Date May 25, 2001 Contact: Laura Kiernan
Public Information Officer
271-2646 x359

 

NEWS RELEASE

 

CONCORD—The New Hampshire Supreme Court, acting on the recommendation of the judicial conduct task force, announced today that it has established an "Advisory Committee on Judicial Ethics."

The five-member committee will be a resource for state court judges who want advice about whether action they are considering would meet the standards of ethical and professional conduct for judges. The committee will include at least three acting or retired judges and other members qualified to offer advice on judicial ethics. The court rule establishing the committee is effective September 1, 2001.

"This advisory committee will be a valuable source of expertise for our judges who want to be absolutely sure that any action they are about to take meets the highest ethical and professional standards," said Chief Justice David A. Brock, speaking for the full court.

"We encourage the judges of our courts to refer questions to the committee and we believe that this process will further reinforce public confidence in the strength of its judiciary," Brock said.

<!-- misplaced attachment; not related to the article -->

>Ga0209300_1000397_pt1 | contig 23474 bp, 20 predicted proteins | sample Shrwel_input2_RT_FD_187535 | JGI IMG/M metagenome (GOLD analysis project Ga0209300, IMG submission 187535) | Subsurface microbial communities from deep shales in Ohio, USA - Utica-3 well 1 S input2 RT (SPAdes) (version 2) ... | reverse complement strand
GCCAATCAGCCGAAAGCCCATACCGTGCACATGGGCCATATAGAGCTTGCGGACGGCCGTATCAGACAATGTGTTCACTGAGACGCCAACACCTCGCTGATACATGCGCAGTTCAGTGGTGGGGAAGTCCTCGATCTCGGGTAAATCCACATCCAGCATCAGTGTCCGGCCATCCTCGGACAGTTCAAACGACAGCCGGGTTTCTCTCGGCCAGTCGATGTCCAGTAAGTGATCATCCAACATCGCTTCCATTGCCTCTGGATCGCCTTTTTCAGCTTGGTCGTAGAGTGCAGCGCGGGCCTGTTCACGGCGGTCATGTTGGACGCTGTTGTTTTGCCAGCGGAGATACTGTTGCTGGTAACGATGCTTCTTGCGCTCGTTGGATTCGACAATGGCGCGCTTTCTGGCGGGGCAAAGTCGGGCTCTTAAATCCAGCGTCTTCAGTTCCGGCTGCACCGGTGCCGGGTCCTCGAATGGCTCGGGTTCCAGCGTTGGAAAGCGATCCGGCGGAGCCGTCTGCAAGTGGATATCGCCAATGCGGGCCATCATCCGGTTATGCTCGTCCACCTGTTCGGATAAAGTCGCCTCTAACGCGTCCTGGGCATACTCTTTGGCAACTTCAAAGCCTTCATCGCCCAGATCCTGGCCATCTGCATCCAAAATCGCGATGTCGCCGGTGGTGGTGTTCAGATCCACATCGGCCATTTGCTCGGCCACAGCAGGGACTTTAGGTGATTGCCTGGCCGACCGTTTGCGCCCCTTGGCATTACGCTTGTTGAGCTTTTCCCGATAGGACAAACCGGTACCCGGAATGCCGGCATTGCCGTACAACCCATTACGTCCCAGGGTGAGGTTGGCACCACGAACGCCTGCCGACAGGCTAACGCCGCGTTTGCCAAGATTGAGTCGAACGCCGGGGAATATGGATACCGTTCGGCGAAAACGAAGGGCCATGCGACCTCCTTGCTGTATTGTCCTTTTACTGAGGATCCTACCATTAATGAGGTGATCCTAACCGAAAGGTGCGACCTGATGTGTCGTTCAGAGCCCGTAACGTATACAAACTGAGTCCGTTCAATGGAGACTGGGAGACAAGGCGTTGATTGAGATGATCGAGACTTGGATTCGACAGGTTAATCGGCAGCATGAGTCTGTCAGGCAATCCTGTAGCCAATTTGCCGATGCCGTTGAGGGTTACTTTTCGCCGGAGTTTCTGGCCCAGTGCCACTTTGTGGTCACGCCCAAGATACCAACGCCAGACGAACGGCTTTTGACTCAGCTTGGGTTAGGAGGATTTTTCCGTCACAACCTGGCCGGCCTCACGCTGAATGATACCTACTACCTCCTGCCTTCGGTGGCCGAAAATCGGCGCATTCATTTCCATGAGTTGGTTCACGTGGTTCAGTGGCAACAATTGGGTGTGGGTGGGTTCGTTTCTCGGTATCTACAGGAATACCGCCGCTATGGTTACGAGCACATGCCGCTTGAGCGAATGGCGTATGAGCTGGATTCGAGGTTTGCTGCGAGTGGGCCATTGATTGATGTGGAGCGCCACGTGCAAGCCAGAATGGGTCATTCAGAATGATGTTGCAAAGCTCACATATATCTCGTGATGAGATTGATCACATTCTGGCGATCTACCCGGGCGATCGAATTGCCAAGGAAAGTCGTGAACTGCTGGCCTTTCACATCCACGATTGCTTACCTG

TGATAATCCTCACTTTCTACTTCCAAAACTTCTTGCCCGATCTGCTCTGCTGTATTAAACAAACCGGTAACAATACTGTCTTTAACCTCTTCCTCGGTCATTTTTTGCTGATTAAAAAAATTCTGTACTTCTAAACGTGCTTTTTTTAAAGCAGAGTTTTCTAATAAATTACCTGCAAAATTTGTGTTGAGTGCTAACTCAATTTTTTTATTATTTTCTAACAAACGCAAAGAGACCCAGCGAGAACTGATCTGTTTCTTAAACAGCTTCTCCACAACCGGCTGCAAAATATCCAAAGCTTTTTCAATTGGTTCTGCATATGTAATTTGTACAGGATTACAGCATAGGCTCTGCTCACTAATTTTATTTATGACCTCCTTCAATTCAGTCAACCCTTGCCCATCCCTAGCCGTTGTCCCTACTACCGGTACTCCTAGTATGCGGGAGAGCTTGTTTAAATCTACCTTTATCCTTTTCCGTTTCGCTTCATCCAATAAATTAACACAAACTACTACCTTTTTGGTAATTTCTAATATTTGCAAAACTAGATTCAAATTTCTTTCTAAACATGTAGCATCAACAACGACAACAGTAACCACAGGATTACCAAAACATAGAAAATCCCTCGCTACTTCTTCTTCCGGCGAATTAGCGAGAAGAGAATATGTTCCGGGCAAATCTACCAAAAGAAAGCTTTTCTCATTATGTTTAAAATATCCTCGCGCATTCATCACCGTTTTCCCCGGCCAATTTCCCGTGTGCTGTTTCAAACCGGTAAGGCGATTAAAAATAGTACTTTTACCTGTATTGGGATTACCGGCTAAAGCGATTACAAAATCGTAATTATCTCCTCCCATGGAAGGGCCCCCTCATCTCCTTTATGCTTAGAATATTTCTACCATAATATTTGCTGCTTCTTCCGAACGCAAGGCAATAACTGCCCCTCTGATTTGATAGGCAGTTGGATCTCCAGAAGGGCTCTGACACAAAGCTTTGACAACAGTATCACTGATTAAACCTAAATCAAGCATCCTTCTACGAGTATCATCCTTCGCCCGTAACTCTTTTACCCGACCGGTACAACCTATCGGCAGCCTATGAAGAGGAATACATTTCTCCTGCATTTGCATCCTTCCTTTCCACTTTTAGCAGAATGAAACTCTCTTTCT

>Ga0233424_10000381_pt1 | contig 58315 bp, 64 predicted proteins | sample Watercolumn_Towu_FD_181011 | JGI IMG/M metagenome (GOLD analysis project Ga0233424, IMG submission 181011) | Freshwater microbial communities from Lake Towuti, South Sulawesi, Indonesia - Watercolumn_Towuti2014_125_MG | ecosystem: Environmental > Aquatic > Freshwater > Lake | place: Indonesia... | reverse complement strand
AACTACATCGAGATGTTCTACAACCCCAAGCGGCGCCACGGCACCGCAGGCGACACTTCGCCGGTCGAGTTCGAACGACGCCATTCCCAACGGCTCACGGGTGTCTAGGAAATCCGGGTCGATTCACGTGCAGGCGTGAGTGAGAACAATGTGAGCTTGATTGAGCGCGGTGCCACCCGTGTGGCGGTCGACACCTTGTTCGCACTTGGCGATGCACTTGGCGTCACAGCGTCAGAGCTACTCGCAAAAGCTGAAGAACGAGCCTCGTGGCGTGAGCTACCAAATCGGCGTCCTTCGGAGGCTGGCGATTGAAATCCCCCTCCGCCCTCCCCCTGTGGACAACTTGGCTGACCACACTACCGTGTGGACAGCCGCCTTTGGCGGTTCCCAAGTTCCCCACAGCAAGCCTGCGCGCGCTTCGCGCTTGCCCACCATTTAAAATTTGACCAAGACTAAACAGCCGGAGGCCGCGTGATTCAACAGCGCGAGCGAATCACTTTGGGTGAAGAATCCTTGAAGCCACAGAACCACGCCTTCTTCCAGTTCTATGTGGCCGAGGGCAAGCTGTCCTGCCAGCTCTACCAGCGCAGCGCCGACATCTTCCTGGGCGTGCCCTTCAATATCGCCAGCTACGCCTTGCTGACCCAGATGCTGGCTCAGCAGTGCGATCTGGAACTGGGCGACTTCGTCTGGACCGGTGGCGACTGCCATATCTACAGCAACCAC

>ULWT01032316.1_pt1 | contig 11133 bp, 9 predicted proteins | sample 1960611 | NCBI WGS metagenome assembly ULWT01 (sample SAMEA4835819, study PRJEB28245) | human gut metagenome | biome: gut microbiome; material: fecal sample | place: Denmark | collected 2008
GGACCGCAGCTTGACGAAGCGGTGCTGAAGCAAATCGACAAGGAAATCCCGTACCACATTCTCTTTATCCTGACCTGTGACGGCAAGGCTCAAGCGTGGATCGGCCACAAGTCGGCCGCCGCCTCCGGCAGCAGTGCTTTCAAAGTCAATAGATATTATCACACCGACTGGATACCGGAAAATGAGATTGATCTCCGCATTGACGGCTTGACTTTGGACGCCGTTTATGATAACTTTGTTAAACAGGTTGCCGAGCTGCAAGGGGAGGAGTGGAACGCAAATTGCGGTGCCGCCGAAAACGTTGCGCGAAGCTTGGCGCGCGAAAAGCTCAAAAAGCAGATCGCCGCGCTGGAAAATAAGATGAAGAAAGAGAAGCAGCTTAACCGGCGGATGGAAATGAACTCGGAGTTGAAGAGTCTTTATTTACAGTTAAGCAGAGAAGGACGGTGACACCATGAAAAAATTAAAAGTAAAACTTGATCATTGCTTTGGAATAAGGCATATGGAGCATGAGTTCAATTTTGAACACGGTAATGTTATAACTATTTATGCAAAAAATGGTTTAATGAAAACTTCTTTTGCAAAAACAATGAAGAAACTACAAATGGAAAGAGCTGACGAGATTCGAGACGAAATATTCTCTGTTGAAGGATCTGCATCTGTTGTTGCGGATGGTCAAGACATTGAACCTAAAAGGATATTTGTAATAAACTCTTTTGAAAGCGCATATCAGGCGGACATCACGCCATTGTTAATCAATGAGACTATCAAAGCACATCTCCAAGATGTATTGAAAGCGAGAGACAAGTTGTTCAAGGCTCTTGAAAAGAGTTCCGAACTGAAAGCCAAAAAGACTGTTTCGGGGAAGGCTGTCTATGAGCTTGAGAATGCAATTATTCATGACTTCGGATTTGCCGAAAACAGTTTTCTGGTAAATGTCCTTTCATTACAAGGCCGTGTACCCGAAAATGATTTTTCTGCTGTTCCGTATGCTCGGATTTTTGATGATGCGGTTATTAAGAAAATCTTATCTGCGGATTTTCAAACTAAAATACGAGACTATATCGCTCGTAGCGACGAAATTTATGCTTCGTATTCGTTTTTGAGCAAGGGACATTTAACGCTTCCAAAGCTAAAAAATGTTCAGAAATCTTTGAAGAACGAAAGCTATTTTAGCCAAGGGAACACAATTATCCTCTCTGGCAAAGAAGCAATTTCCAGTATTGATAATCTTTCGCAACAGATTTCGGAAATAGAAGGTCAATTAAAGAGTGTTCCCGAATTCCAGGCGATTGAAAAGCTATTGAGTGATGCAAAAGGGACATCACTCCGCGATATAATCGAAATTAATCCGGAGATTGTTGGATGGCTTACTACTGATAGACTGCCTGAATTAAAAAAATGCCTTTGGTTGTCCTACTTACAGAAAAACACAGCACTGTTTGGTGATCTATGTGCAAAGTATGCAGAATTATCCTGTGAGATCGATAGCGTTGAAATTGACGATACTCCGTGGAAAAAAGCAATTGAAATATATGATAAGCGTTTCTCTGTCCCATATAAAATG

The Advisory Committee on Ethics was proposed by the Task Force for the Renewal of Judicial Conduct, which was created by the Supreme Court last year. Earlier this month the Supreme Court also adopted the task force recommendation for a newly constituted "Judicial Conduct Commission," independent of the court system.

"We wanted to provide an opportunity for the judges to talk with someone informally about an issue they think might have ethical implications," said the Rev. Jonathan DeFelice O.S.B., the president of St. Anselm College and a co-chairman of the judicial conduct task force. DeFelice said the advisory committee will be in place to provide judges with the expertise and assistance they need "to make good decisions" about their conduct.

"In life, all of us go to people that we trust to look for guidance and advice and I think it’s harder for people who are in public roles to be able to do that," said De Felice, who co-chaired the task force with Hampton lawyer Wilfred L. Sanders Jr. "This committee will allow the judges to do that comfortably."

The committee may issue advisory opinions on the propriety of a judge’s proposed conduct but they will not consider past actions by a judge. The advisory committee’s findings would not be binding on the Judicial Conduct Committee, which is charged with disciplining judges. The JCC may consider that a judge had asked the advisory committee for an opinion and followed its advice.

The advisory committee members will be volunteers appointed by the Supreme Court. No sitting justice of the Supreme Court will serve as a committee member. The committee will report annually to the Supreme Court and its opinions may be published but without reference to the judge involved, unless the judge agrees to inclusion of that information.

Supreme Court Rule 38-A which establishes the "Advisory Committee on Judicial Ethics" can be found on the Judicial Branch website at http://www.courts.state.nh.us/courts/supreme/orders/index.htm.